Iowa junior tight end Shaun Beyer is No. 1 on the depth chart but still seeking his first career catch. Chad Leistikow, Hawk Central
IOWA CITY, Ia. — The Shaun Beyer story could be a good one to tell someday.
And this is how it could go ...
The guy who grew up 20 miles away wanting to play football for his dream school …
The guy who didn’t catch a pass in his first three years of college …
The guy who suffered a significant knee injury just as he was turning a corner …
The guy whose career was first known for a crushing special-teams miscue …
THAT guy became Iowa’s next great tight end.
Given the Hawkeyes' recent history at this position and what we know about Beyer’s size, athleticism and character behind the scenes, the story could be told someday soon.
To suggest that outcome as a possibility isn’t anointing Beyer whatsoever. The smiling redhead from Cedar Rapids Kennedy is the first to tell you he has a lot to prove.
And he’s had a lot to overcome, in the past 6½ months alone.
Let’s start with that Wisconsin night game, Sept. 22 in Kinnick Stadium. The Hawkeyes were finally outplaying their Big Ten Conference divisional nemesis in a throwdown that matched West title favorites.
Iowa was leading the Badgers 10-7 midway through the third quarter.
Beyer did everything he was taught to do as part of Iowa’s punt-return team. He saw return man Kyle Groeneweg make a move for the football, which served as his green light to find a Badger to block.
He didn’t hear the call of “Peter” — the signal for him to "get the hell away" from a rolling football, as Kirk Ferentz would later say.
“There might have been one,” Beyer said. “But I didn’t hear it.”
So, he kept blocking, and Groeneweg let the ball bounce to the turf. And Beyer inadvertently slid his foot against the football, making it live for either team to recover.
Wisconsin pounced at Iowa’s 10-yard line and punched in a game-changing touchdown in what became a 28-17 Badgers win.
Iowa head coach Kirk Ferentz knows that the Hawkeyes gift-wrapped too many points for Wisconsin in a gut-wrenching loss at Kinnick Stadium. Chad Leistikow, Hawk Central
Beyer’s name had become associated with his first big play as a Hawkeye, but in an unfortunate way.
“Obviously, it was a big hit, mentally. It was a communication error … but you’ve got to learn from it,” Beyer said this week, his first time speaking with media about that moment. “Everyone around here was just so supportive of me, asking how I was doing.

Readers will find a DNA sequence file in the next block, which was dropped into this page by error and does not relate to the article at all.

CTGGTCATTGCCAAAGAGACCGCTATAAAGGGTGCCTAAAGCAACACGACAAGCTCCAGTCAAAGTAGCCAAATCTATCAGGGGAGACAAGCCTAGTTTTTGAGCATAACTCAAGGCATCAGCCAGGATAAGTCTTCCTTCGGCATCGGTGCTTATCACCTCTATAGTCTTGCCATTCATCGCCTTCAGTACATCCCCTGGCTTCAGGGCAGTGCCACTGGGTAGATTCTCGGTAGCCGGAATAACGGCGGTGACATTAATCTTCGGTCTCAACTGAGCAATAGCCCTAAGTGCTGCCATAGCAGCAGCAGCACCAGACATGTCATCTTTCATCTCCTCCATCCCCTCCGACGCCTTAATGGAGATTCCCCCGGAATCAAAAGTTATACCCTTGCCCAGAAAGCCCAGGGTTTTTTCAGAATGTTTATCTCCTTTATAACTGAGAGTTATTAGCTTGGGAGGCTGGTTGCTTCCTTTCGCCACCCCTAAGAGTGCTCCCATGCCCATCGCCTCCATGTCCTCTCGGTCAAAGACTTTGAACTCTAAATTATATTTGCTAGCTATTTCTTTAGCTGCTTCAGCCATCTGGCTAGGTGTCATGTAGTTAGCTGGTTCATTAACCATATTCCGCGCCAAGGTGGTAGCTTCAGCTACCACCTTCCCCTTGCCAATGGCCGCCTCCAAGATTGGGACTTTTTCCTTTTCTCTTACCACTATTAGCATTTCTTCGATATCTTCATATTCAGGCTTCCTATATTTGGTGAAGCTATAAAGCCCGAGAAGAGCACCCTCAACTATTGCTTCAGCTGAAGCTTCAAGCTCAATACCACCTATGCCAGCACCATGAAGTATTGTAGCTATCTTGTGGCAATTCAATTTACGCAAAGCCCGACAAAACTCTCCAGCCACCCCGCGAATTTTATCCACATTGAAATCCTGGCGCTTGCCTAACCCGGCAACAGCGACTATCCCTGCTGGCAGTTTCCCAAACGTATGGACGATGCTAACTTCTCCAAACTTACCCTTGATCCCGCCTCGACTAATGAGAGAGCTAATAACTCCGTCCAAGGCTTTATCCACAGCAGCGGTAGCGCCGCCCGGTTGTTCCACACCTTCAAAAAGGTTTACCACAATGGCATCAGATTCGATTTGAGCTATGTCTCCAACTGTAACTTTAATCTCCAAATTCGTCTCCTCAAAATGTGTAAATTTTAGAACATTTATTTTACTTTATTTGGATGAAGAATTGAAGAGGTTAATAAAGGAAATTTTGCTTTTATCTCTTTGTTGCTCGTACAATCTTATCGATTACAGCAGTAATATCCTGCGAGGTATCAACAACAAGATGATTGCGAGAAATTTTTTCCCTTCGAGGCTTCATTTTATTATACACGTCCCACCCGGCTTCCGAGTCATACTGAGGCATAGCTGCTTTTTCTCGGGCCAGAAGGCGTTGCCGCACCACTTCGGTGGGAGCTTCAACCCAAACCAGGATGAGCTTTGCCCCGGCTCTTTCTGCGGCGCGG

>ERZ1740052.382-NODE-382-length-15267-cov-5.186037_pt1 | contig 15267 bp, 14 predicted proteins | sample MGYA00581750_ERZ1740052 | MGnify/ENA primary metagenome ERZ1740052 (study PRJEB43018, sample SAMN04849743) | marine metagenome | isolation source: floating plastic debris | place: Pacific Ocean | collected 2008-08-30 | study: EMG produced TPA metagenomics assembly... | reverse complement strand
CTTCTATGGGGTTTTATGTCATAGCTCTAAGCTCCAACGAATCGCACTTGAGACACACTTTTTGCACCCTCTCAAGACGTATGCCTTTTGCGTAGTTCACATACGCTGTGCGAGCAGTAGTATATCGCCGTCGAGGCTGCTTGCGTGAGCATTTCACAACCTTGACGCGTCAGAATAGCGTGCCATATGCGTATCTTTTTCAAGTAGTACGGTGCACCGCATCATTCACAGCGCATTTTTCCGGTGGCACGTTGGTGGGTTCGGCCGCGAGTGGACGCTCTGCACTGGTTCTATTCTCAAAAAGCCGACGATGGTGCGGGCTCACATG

“It was tough, because I felt like I had let my teammates down.”
But Beyer bounced back. About a month later, he was playing his best football. And even with T.J. Hockenson and Noah Fant ahead of him, Beyer felt he was inching closer to meaningful game reps at tight end.
During a late-October, non-contact practice ahead of the Iowa-Purdue game, Beyer injured his knee.
“I don’t think we were going live. I caught a flat ball and went to turn upfield,” Beyer said. “Something popped, and I went down.”
He ended up having surgery to repair his meniscus. Another setback, this time physically and mentally.
Tight ends coach/offensive coordinator Brian Ferentz encouraged Beyer to be patient and take the recovery one day at a time, telling him he had the same surgery as a player.
And on Tuesday, Beyer was a full practice participant for the first time since the injury.
Back on the field and, as you can imagine, hungry as ever.
And Iowa needs the redshirt junior.
With Fant and Hockenson off to the NFL as early entrants, the depth chart at tight end has opened for someone with his skill set to emerge. Beyer, with zero catches in 14 career games, is on the No. 1 line this spring.
At 6-foot-5, 244 pounds, Beyer's junior-year size is almost identical to Fant's.
And although Fant has off-the-charts speed — his 4.50-second 40-yard dash stole headlines at the NFL Scouting Combine — Beyer, a former track star, is nearly as fast.
"He was usually my partner for speed drills and stuff," Beyer said. "I could keep up, but he’d usually pull away a little bit if it got further than 20 yards."
Although Beyer doesn’t have the game reps to lean on, neither did Hockenson before he caught 24 balls as a redshirt freshman in 2017. A season later, he was the Mackey Award winner as college football’s tight end ... and a projected first-round NFL Draft pick.
Don’t forget, it was Fant — not Hockenson — who had all the preseason hype in 2018.
It was a year ago this week that I published a column titled: T.J. Hockenson, Iowa’s “other” tight end, on the path to big things.
The article outlines how Hockenson showed up as a skinny-but-talented in-state prospect and added 25 pounds of body mass before earning his way onto the field.
Ring a bell? Beyer showed up at Iowa around 200 pounds. So did George Kittle, who in 2018 set the NFL single-season record for receiving yards by a tight end.
Those things are reminders that the Hawkeye program has a reputation of building up guys behind the scenes.
Could Beyer the next Hockenson, the next Fant?
“I don’t know. I guess we’ll have to see,” he said. “I know a lot of people are comparing me to Noah, size-wise and speed and what-not. But I really like the way T.J. plays and attacks. I’d really like to be a mix of both.”
That'd be quite a story.
Hawkeyes columnist Chad Leistikow has covered sports for 24 years with The Des Moines Register, USA TODAY and Iowa City Press-Citizen. Follow @ChadLeistikow on Twitter.